HELLO AMERICA!—From the very first time meeting one of the first ladies of the motion picture industry, BETTE DAVIS, she immediately took on the responsibility of giving me a graduate course of Hollywood survival. Being a rather tenacious young 18-year-old dreamer of what I might achieve in the business, whenever there was a problem, question or something I needed to know when confronting the likes of a Louis B. Meyer, Jack Warner, Richard Zanuck, I’d be on the phone with Miss Davis!

Having spent my younger years outside of Philadelphia, having that city as a connecting line to some of the most talented, powerful people in the world of show business and even politics, I developed a rather aggressive nature in getting what I wanted when it involved radio, television or even theatre productions. Having the opportunity to be a part of the participating in USO shows following the Second World War was quite a challenge because most of the soldiers were more receptive to the pretty girls more so than some young Negro kid singing “Ol’ Man River.” Many of these guys got up and walked out but, I didn’t allow it to affect what I was expected to do and finished my rendition of the song. In retrospect, I’m glad that I was faced with this kind of reality. When relating this story to my mentor, Miss Davis, she laughed and said, “Darling, at least they didn’t throw tomatoes at ya!”

Then she added that what I experienced was an important level of reality “when dealing with any audience one has to face as an entertainer or actor, you do what you can to make them like or accept you and if you can’t, the hell with it! Then make up your mind, you’ll find a way to make things better the next time. You control the audience; don’t allow them to overwhelm you as a performer. Think of them as a bunch of cabbage heads!”

Before having a meeting with the recognized tyrant of the film industry, Otto Preminger, to try and convince him to sign me for the role of T-Bone for his upcoming film “Carmen Jones,” I was a bit hesitant because the rage at that time were the likes of Harry Belafonte or Brock Peters and a few other rather handsome, very masculine leading man types and I definitely didn’t fall in that category.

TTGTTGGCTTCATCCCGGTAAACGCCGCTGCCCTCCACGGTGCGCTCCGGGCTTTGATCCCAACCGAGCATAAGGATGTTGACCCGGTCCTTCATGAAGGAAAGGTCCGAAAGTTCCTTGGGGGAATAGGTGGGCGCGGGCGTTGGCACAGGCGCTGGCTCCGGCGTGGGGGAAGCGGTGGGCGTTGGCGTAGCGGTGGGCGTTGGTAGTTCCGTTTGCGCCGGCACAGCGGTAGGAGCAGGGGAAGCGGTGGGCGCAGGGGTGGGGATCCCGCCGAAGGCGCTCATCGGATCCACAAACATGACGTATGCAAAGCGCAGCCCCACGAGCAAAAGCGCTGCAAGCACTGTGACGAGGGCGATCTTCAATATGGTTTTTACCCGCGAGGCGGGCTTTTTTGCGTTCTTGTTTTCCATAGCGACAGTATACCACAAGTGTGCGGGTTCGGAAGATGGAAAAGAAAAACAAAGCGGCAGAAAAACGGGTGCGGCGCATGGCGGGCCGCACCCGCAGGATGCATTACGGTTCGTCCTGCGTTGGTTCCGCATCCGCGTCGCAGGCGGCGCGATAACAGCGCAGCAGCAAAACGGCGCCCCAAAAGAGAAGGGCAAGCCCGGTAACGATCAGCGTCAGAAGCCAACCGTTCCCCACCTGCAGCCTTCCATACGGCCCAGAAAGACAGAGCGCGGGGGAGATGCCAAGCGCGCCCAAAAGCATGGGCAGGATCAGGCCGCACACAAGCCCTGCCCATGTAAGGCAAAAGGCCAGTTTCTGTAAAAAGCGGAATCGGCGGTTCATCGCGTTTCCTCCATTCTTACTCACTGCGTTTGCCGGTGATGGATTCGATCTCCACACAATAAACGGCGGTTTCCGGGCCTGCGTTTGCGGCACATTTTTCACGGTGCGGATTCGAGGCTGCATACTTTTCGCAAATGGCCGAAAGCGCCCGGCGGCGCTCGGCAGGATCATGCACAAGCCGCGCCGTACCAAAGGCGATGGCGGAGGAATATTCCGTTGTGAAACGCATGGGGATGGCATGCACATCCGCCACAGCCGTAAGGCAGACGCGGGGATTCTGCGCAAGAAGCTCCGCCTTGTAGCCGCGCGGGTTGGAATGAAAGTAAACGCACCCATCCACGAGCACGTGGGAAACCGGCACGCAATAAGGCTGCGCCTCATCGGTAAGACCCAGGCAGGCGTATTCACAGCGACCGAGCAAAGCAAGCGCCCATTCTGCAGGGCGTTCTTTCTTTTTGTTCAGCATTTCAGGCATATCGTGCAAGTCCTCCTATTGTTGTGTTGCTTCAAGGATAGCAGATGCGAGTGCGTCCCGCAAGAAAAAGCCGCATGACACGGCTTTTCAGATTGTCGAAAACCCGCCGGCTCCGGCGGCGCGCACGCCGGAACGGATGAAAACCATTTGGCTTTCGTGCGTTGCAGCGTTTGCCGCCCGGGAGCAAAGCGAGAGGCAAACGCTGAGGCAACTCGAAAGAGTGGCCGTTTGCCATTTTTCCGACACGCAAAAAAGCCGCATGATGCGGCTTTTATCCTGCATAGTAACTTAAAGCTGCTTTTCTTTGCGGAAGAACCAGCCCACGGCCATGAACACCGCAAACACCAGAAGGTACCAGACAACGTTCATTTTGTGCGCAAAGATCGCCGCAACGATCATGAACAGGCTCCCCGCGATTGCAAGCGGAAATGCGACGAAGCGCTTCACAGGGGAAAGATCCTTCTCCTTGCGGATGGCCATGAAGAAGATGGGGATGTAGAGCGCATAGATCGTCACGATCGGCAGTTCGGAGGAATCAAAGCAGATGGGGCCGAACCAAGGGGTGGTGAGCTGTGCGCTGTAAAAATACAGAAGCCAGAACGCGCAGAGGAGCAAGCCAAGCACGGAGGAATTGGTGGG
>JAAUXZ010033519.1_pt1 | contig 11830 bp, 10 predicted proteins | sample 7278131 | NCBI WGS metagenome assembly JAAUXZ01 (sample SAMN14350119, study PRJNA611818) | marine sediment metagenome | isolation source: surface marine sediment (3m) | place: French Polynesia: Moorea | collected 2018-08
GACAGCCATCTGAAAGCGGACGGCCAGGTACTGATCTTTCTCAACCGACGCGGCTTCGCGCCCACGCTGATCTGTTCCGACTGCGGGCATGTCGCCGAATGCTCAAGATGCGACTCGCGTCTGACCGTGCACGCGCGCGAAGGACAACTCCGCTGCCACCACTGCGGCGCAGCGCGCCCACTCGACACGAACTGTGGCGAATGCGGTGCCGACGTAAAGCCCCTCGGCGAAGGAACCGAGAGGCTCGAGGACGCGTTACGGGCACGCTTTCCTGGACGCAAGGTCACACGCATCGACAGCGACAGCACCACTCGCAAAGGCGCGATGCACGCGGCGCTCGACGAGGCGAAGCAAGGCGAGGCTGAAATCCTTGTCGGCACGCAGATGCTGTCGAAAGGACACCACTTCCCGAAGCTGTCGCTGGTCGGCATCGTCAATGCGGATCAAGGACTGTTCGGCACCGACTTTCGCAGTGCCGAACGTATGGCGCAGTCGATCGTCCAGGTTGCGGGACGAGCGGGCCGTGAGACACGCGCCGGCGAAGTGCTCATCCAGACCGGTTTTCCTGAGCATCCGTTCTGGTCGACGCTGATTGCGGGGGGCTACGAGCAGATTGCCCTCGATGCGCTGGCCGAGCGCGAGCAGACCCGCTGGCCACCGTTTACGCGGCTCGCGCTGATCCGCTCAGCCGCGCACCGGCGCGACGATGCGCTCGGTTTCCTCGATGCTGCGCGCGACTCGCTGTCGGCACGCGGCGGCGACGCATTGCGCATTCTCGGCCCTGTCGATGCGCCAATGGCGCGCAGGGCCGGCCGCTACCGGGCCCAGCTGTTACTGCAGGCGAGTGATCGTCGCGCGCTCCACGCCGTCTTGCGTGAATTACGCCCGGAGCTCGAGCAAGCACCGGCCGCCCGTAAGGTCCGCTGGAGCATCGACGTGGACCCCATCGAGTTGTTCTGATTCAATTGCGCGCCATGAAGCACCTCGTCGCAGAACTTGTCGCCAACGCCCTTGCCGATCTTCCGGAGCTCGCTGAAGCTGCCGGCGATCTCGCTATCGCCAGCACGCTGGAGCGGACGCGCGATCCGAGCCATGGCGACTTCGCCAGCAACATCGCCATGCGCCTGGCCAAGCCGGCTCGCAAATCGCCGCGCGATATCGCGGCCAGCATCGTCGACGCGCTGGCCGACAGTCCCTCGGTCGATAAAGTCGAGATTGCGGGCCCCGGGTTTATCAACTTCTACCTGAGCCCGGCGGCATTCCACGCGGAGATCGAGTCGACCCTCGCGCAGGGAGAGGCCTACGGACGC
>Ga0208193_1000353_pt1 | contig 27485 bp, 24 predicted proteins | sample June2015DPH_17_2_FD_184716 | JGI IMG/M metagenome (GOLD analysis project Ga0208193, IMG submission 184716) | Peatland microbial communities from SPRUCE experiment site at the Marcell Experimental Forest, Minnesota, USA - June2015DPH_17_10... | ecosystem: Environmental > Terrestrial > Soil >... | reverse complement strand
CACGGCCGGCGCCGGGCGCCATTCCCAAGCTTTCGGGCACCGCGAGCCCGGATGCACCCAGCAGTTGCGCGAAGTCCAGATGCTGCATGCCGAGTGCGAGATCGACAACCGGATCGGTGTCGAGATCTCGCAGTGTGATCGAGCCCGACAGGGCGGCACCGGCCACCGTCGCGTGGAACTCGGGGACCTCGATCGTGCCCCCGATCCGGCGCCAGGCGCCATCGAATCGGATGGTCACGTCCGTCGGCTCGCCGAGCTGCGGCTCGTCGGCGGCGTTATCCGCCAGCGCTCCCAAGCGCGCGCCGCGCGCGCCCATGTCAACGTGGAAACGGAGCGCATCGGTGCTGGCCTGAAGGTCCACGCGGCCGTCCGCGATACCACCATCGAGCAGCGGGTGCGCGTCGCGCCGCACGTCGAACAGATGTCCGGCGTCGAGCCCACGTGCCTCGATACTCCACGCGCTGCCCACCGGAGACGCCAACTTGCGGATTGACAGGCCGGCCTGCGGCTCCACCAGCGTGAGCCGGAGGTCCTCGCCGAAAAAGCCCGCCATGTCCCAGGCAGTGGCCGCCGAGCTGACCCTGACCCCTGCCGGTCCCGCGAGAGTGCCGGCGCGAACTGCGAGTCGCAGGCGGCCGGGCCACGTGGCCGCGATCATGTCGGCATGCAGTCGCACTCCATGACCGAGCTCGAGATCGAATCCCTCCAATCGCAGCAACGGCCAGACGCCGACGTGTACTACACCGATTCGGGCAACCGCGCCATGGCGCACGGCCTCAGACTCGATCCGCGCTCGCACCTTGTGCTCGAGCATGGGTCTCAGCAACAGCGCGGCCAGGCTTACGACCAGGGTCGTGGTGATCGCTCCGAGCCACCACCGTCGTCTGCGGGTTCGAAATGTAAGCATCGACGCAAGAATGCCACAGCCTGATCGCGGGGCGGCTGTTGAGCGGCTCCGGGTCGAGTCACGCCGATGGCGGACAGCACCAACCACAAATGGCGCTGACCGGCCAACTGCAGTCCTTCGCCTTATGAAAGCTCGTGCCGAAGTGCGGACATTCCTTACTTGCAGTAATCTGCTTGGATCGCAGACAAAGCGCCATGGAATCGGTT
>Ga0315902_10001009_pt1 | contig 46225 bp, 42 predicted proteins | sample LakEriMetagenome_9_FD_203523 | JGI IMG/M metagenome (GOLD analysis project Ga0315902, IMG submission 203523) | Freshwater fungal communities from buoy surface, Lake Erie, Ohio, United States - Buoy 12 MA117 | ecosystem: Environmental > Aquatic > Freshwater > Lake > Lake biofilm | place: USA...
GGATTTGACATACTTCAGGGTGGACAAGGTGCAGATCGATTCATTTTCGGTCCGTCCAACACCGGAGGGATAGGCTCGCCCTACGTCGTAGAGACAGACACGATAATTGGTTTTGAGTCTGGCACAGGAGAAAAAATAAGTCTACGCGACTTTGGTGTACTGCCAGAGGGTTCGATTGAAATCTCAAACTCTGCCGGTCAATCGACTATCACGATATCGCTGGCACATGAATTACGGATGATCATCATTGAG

Upon hearing this, Miss Davis stood up, pointing her finger at me and yelled: “Listen, darling! Let me tell you something. Jack Warner didn’t really want to sign me at his studio because I didn’t fall in the same category as some of the women already sign there and considered sex symbols. When I got a feeling that I didn’t want to be a part of that contract group of actors because I was an actor. So, I put on a pair of the largest false tits I could find and strolled into Jack’s office and said, ‘How about these, Mr. Warner. Think they’ll sell tickets?! He fell back in his seat and couldn’t stop laughing. From that moment on, he understood I was there to be presented with the kind of stories demanding one who is a legitimate actress, not some pinup queen who might last a picture or two but nothing substantial.”

Of course, hearing this, I confronted Mr. Preminger, eventually got to sign for the role which opened the door to an extraordinary journey in a business which only a few are selected to become a part of i.e., actor, writer, composer and all the rest of it. Miss Davis didn’t hesitate to throw punches when believing it was in your own best interest. One of the last times when calling her for advice, “She stopped me in the middle of my story and said, “Listen, darling, you’re a man aren’t you,” I confirmed that. Then she continued with, “You have balls don’t you?” I definitely confirmed that then she shouted, “THEN USE THEM!” And I have ever since. I miss my teacher and friend!